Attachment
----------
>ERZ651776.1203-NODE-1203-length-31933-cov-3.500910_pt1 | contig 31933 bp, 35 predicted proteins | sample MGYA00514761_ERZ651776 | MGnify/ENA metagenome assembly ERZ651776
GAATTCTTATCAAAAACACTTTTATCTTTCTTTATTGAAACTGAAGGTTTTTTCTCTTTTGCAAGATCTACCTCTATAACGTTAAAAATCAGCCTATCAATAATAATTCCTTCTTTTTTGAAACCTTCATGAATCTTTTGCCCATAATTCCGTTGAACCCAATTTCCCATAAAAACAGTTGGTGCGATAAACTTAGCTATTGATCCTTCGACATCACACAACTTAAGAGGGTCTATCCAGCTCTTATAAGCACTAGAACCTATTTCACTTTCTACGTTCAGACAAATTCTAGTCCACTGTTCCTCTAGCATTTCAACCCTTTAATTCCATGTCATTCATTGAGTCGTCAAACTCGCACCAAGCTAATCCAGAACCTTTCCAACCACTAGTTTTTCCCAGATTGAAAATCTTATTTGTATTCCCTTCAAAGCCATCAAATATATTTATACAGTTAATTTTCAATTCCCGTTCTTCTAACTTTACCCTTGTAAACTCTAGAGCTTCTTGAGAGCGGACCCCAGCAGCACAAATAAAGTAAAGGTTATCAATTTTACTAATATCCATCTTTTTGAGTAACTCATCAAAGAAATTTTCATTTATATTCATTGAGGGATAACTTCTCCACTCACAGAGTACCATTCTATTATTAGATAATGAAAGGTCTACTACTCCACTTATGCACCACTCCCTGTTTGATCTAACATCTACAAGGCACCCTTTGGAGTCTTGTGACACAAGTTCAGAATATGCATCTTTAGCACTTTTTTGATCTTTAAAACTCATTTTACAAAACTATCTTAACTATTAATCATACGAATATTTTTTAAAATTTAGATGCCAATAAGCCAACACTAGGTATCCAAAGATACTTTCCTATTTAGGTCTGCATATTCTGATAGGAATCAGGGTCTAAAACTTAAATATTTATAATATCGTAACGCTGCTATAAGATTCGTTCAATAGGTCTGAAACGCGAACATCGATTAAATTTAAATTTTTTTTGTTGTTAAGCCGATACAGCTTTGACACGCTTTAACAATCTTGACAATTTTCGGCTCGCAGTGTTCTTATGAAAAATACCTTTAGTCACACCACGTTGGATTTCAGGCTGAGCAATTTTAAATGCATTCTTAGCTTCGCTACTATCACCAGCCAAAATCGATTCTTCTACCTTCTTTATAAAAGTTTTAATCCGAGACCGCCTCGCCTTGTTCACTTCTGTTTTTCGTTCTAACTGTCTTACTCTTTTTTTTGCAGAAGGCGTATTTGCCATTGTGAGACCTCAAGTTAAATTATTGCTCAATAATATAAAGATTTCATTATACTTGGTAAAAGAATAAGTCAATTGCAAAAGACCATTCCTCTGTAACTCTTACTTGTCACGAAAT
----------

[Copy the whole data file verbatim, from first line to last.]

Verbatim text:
>ERZ651776.1203-NODE-1203-length-31933-cov-3.500910_pt1 | contig 31933 bp, 35 predicted proteins | sample MGYA00514761_ERZ651776 | MGnify/ENA metagenome assembly ERZ651776
GAATTCTTATCAAAAACACTTTTATCTTTCTTTATTGAAACTGAAGGTTTTTTCTCTTTTGCAAGATCTACCTCTATAACGTTAAAAATCAGCCTATCAATAATAATTCCTTCTTTTTTGAAACCTTCATGAATCTTTTGCCCATAATTCCGTTGAACCCAATTTCCCATAAAAACAGTTGGTGCGATAAACTTAGCTATTGATCCTTCGACATCACACAACTTAAGAGGGTCTATCCAGCTCTTATAAGCACTAGAACCTATTTCACTTTCTACGTTCAGACAAATTCTAGTCCACTGTTCCTCTAGCATTTCAACCCTTTAATTCCATGTCATTCATTGAGTCGTCAAACTCGCACCAAGCTAATCCAGAACCTTTCCAACCACTAGTTTTTCCCAGATTGAAAATCTTATTTGTATTCCCTTCAAAGCCATCAAATATATTTATACAGTTAATTTTCAATTCCCGTTCTTCTAACTTTACCCTTGTAAACTCTAGAGCTTCTTGAGAGCGGACCCCAGCAGCACAAATAAAGTAAAGGTTATCAATTTTACTAATATCCATCTTTTTGAGTAACTCATCAAAGAAATTTTCATTTATATTCATTGAGGGATAACTTCTCCACTCACAGAGTACCATTCTATTATTAGATAATGAAAGGTCTACTACTCCACTTATGCACCACTCCCTGTTTGATCTAACATCTACAAGGCACCCTTTGGAGTCTTGTGACACAAGTTCAGAATATGCATCTTTAGCACTTTTTTGATCTTTAAAACTCATTTTACAAAACTATCTTAACTATTAATCATACGAATATTTTTTAAAATTTAGATGCCAATAAGCCAACACTAGGTATCCAAAGATACTTTCCTATTTAGGTCTGCATATTCTGATAGGAATCAGGGTCTAAAACTTAAATATTTATAATATCGTAACGCTGCTATAAGATTCGTTCAATAGGTCTGAAACGCGAACATCGATTAAATTTAAATTTTTTTTGTTGTTAAGCCGATACAGCTTTGACACGCTTTAACAATCTTGACAATTTTCGGCTCGCAGTGTTCTTATGAAAAATACCTTTAGTCACACCACGTTGGATTTCAGGCTGAGCAATTTTAAATGCATTCTTAGCTTCGCTACTATCACCAGCCAAAATCGATTCTTCTACCTTCTTTATAAAAGTTTTAATCCGAGACCGCCTCGCCTTGTTCACTTCTGTTTTTCGTTCTAACTGTCTTACTCTTTTTTTTGCAGAAGGCGTATTTGCCATTGTGAGACCTCAAGTTAAATTATTGCTCAATAATATAAAGATTTCATTATACTTGGTAAAAGAATAAGTCAATTGCAAAAGACCATTCCTCTGTAACTCTTACTTGTCACGAAAT